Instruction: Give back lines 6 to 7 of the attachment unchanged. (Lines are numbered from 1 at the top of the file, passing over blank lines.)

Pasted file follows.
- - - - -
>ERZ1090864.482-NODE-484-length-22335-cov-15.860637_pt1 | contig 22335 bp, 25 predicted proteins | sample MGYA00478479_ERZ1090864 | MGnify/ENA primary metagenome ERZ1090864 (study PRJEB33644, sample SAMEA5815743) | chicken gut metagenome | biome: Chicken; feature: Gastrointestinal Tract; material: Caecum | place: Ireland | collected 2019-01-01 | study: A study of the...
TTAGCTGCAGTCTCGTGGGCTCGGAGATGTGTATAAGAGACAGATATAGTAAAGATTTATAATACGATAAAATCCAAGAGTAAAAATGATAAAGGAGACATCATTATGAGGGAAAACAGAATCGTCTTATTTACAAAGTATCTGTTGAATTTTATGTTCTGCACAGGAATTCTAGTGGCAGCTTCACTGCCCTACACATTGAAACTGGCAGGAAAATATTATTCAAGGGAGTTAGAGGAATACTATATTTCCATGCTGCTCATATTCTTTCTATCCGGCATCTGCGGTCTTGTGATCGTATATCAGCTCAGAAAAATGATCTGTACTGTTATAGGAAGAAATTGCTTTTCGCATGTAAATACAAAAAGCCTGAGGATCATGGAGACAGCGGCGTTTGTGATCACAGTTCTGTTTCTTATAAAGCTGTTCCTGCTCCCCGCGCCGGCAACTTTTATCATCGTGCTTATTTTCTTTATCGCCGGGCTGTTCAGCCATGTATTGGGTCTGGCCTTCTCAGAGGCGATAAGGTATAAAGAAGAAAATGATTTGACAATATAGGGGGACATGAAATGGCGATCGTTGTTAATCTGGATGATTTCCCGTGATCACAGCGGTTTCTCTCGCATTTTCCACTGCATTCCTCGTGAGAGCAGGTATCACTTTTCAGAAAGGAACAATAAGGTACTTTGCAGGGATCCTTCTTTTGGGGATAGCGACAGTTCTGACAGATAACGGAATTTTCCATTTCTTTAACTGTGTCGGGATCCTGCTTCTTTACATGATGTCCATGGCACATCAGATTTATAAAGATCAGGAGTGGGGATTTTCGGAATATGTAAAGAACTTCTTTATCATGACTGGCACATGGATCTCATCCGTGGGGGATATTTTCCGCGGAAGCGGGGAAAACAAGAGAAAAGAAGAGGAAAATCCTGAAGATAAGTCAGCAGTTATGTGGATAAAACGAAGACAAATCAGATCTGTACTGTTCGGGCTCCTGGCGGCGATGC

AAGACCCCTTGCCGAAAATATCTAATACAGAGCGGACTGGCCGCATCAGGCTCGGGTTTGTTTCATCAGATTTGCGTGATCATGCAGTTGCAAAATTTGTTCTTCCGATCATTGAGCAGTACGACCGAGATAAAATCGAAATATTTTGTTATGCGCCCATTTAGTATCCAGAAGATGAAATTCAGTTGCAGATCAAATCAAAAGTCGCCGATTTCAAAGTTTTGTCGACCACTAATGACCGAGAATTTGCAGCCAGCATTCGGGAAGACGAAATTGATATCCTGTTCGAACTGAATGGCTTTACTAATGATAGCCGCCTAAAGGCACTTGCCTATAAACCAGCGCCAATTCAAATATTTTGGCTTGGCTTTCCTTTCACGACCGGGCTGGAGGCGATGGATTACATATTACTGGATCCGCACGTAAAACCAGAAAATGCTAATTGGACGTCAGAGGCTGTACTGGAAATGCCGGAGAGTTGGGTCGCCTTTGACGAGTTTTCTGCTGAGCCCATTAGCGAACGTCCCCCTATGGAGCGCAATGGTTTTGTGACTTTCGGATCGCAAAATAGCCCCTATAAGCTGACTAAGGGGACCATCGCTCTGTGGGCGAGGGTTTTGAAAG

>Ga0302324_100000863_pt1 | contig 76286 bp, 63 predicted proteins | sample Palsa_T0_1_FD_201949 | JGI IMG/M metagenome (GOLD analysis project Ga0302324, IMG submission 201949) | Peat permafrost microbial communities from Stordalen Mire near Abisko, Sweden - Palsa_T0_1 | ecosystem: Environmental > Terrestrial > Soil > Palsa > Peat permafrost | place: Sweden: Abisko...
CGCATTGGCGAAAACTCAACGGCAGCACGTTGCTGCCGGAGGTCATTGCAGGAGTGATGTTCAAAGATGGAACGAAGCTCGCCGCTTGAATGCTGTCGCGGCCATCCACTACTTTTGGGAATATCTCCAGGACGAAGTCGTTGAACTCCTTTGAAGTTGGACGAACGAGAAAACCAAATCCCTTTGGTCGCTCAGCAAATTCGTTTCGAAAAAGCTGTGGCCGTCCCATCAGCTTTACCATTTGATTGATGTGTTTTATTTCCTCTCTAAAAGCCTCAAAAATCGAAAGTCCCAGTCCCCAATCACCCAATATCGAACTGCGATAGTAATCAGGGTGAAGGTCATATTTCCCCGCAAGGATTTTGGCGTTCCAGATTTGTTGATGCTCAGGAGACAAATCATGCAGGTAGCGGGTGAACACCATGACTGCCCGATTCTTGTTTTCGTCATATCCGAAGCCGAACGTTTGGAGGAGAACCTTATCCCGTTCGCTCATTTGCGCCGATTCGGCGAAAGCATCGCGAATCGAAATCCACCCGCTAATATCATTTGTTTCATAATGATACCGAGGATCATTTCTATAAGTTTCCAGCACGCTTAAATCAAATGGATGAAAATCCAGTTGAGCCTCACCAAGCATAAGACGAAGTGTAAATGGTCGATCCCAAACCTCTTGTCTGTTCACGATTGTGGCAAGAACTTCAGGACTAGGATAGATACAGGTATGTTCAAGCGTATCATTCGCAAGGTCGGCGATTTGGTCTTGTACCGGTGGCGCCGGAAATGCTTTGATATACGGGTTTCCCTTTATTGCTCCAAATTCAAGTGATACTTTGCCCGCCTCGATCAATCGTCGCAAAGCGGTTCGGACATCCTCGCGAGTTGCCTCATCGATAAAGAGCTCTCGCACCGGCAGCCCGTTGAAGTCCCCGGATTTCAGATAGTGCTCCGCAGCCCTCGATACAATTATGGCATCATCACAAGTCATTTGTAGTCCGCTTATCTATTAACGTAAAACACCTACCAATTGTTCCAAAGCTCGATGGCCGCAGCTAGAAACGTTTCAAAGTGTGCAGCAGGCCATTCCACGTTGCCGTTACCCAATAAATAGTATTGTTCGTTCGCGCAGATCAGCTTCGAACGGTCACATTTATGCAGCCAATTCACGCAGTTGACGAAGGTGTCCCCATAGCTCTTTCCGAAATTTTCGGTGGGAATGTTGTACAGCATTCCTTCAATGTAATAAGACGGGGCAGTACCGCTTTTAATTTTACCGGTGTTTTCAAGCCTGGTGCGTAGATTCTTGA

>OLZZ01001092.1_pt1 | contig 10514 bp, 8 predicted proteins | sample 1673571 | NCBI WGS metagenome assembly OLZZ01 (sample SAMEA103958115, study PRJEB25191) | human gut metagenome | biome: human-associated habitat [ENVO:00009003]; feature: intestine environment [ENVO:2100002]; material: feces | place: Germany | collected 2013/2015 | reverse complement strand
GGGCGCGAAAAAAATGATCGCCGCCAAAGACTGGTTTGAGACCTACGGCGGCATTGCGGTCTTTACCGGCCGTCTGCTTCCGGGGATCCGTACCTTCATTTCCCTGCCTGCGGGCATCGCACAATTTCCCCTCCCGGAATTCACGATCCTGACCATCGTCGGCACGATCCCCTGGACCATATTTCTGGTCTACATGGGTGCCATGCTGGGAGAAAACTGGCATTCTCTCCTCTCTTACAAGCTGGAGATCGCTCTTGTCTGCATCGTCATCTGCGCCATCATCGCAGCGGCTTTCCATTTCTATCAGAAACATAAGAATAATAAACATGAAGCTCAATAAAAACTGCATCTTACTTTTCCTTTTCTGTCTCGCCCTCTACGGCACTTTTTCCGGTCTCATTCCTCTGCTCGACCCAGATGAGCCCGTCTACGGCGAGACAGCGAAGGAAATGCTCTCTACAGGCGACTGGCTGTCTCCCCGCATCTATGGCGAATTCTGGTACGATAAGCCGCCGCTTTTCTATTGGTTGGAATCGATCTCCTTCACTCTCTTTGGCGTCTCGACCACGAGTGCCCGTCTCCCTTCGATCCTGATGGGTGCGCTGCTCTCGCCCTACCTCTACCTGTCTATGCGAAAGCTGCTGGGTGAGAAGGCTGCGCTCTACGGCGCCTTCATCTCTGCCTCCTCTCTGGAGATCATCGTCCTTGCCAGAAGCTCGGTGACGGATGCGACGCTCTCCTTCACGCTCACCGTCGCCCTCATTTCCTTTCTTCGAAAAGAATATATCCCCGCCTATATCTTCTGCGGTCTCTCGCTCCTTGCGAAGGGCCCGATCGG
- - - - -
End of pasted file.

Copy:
>OLZZ01001092.1_pt1 | contig 10514 bp, 8 predicted proteins | sample 1673571 | NCBI WGS metagenome assembly OLZZ01 (sample SAMEA103958115, study PRJEB25191) | human gut metagenome | biome: human-associated habitat [ENVO:00009003]; feature: intestine environment [ENVO:2100002]; material: feces | place: Germany | collected 2013/2015 | reverse complement strand
GGGCGCGAAAAAAATGATCGCCGCCAAAGACTGGTTTGAGACCTACGGCGGCATTGCGGTCTTTACCGGCCGTCTGCTTCCGGGGATCCGTACCTTCATTTCCCTGCCTGCGGGCATCGCACAATTTCCCCTCCCGGAATTCACGATCCTGACCATCGTCGGCACGATCCCCTGGACCATATTTCTGGTCTACATGGGTGCCATGCTGGGAGAAAACTGGCATTCTCTCCTCTCTTACAAGCTGGAGATCGCTCTTGTCTGCATCGTCATCTGCGCCATCATCGCAGCGGCTTTCCATTTCTATCAGAAACATAAGAATAATAAACATGAAGCTCAATAAAAACTGCATCTTACTTTTCCTTTTCTGTCTCGCCCTCTACGGCACTTTTTCCGGTCTCATTCCTCTGCTCGACCCAGATGAGCCCGTCTACGGCGAGACAGCGAAGGAAATGCTCTCTACAGGCGACTGGCTGTCTCCCCGCATCTATGGCGAATTCTGGTACGATAAGCCGCCGCTTTTCTATTGGTTGGAATCGATCTCCTTCACTCTCTTTGGCGTCTCGACCACGAGTGCCCGTCTCCCTTCGATCCTGATGGGTGCGCTGCTCTCGCCCTACCTCTACCTGTCTATGCGAAAGCTGCTGGGTGAGAAGGCTGCGCTCTACGGCGCCTTCATCTCTGCCTCCTCTCTGGAGATCATCGTCCTTGCCAGAAGCTCGGTGACGGATGCGACGCTCTCCTTCACGCTCACCGTCGCCCTCATTTCCTTTCTTCGAAAAGAATATATCCCCGCCTATATCTTCTGCGGTCTCTCGCTCCTTGCGAAGGGCCCGATCGG